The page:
Pharmacy Times

Carbinoxamine Products Still Within Reach

Author: Wendy K. Bodine, Assistant Editor

The antihistamine carbinoxamine maleate was first developed in the early 1950s and has been used for decades for the relief of allergy symptoms. The FDA, however, has not approved its use for cough and cold symptoms in children aged 2 and under. As a result of reports of 21 deaths since 1983 in children under 2 who took the medicine, the agency is taking steps to keep most products containing carbinoxamine from pharmacy shelves. These products use the drug without the FDA's approval, having been on the market since before the current FDA drug approval process came into effect.

Now these companies must seek FDA approval if they wish to continue making the drug. Those that do not seek approval must cease making the drug between now and September 8 (90 days from when the FDA took action on June 8) or be subject to additional FDA actions, including sanctions and fines. FDA regulators said that companies marketing the drug for children 2 and under as oral drops must comply within 30 days.

Some pharmacists, however, believe this means that all products containing carbinoxamine have been banned, and they are steering their patients away from the drug altogether. There are about 120 unapproved products containing carbinoxamine with which the FDA must deal. At a news briefing, FDA attorney Deborah Autor, the associate director of the Office of Compliance of the Center for Drug Evaluation and Research, announced that Mikart Inc (Atlanta, Ga) makes the only FDA-approved carbinoxamine products: a tablet marketed as Palgic (4 mg) and an oral solution sold as Palgic Oral Solution (4 mg/5 mL) and Carbinox Maleate Solution (4 mg/5 mL). These formulations are the only ones approved for the treatment of certain allergic conditions in adults and children over 2—they are still contraindicated for children under 2, Autor said.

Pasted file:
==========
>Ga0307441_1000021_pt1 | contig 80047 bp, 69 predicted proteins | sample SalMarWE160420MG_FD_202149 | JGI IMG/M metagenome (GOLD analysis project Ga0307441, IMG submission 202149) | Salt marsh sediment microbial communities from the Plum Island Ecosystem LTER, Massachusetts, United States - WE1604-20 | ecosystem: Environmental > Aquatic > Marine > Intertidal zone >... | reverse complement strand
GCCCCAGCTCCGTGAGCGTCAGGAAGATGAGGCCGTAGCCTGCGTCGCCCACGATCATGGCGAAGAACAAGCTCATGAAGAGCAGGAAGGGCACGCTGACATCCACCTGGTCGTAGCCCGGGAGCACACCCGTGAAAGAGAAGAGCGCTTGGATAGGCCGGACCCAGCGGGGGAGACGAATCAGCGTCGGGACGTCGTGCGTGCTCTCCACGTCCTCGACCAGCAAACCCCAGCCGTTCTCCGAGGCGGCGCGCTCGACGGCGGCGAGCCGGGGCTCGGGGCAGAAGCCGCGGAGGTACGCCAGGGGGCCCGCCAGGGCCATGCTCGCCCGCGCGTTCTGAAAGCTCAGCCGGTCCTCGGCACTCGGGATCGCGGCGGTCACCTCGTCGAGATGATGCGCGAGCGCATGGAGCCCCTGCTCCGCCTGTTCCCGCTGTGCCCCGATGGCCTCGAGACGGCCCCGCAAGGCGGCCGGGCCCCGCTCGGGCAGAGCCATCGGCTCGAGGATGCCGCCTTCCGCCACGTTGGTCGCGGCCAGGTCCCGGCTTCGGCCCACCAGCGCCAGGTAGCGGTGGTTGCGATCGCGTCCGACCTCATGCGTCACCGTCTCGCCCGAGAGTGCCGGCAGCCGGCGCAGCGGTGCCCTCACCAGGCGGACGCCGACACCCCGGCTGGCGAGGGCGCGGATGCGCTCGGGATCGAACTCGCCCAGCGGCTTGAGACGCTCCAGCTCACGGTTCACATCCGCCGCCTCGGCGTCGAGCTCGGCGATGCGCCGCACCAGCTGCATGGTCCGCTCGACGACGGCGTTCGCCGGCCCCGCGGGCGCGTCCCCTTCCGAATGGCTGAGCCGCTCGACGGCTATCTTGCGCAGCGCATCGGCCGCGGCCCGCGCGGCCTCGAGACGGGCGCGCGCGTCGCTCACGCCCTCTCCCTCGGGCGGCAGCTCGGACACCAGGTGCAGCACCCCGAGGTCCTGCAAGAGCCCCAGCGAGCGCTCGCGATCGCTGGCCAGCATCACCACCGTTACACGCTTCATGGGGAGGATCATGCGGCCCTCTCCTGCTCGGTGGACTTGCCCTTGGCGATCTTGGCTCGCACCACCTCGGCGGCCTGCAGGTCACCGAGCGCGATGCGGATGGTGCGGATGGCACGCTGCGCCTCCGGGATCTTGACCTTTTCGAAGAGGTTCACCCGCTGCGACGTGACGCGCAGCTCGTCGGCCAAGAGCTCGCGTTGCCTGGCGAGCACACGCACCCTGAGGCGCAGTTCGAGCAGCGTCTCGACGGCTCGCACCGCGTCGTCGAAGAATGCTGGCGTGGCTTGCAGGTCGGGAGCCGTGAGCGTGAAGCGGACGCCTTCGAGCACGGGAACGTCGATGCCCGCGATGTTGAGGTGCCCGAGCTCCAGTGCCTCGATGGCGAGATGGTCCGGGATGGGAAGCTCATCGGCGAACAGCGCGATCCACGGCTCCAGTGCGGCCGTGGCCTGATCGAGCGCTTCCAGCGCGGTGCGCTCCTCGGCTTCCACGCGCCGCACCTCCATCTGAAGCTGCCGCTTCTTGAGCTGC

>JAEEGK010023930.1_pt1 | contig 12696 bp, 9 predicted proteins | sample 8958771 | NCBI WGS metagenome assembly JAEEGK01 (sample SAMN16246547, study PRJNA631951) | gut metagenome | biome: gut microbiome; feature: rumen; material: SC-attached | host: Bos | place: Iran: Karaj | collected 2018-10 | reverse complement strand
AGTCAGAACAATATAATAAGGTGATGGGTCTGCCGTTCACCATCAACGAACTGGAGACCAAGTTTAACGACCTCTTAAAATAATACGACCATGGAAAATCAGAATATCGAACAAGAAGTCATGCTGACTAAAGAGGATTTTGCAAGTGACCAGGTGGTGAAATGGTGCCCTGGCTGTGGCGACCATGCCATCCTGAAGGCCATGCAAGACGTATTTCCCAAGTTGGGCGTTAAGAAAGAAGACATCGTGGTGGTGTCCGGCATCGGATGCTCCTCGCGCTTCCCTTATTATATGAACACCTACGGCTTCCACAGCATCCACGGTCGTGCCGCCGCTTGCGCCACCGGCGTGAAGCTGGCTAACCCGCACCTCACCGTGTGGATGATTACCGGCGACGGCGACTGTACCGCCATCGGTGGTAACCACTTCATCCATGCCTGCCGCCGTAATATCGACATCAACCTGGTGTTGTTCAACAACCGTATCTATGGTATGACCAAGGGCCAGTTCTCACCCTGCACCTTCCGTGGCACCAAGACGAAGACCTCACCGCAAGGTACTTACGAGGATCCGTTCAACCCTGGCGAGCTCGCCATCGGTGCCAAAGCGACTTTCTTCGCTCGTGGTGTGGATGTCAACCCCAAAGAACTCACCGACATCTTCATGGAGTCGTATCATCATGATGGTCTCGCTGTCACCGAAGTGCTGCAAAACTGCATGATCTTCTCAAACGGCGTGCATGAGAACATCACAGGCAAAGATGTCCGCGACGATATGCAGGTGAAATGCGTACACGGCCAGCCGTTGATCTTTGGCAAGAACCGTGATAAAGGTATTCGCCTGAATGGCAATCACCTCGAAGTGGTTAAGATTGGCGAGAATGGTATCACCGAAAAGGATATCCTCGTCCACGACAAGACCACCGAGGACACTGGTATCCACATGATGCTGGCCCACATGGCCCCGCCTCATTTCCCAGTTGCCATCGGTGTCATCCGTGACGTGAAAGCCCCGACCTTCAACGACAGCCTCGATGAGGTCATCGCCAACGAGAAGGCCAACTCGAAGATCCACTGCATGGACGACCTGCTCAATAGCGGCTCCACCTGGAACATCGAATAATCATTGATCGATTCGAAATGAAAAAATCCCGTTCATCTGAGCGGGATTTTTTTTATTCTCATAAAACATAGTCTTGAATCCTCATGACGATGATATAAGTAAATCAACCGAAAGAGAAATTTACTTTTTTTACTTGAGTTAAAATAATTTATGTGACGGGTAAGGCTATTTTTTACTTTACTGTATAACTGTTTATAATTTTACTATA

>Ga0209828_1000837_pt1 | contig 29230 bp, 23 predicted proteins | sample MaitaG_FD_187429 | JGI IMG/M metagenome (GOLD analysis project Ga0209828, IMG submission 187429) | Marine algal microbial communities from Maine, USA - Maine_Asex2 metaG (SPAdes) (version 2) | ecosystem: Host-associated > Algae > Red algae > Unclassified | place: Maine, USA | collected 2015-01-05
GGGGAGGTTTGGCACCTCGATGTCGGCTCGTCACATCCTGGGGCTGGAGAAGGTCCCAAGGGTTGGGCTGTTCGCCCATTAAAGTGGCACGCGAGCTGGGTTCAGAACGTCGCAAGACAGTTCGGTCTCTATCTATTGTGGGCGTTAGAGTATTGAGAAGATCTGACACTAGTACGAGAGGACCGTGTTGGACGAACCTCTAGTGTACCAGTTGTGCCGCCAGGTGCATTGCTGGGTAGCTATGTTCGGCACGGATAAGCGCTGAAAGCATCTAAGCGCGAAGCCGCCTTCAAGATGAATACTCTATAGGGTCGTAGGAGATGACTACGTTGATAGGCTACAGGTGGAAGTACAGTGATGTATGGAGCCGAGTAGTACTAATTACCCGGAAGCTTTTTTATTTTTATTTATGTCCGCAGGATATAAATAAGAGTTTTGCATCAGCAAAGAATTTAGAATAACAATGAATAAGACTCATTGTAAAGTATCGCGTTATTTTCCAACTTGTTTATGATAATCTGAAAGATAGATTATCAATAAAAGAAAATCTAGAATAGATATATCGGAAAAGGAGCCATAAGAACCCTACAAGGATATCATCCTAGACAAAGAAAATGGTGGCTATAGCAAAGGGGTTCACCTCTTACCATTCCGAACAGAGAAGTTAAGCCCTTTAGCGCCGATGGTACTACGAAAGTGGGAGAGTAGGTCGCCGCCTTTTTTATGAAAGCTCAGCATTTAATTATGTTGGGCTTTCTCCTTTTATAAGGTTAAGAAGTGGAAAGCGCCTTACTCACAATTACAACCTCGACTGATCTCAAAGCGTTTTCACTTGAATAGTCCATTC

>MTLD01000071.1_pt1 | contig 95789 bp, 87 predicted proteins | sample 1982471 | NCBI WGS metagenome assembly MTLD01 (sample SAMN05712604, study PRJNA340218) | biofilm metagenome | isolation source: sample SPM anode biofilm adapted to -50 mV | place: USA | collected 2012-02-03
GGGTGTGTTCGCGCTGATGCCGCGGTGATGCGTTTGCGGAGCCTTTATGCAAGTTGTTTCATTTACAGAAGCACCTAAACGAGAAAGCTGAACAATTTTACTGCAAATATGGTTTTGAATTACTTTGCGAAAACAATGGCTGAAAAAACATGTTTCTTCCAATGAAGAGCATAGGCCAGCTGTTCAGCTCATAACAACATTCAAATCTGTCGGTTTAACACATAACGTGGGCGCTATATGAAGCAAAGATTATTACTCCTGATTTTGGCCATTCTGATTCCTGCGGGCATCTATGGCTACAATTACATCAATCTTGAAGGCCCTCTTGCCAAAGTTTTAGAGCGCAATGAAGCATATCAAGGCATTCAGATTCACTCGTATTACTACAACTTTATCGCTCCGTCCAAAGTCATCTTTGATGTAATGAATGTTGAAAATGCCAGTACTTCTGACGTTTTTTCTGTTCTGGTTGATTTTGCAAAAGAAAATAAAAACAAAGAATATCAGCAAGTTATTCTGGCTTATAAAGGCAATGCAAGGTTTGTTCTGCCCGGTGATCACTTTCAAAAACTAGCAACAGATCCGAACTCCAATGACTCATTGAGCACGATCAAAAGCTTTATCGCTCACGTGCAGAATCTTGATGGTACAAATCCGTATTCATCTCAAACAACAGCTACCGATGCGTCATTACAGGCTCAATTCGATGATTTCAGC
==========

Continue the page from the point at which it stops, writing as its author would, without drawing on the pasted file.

Whereas the FDA does not have a list on its Web site of all drugs with unapproved labeling that are sold in the United States, officials urged those concerned to check its Drugs@FDA Web site at www.accessdata.fda.gov/scripts/cder/drugsatfda/ for a list of drugs that do carry approved labeling. Pharmacists are especially encouraged to consult this site when deciding which products to purchase, Autor said. She said that this action does not affect compounding pharmacies; however, if such a pharmacy is found to be making products containing carbinoxamine, the FDA will take appropriate action.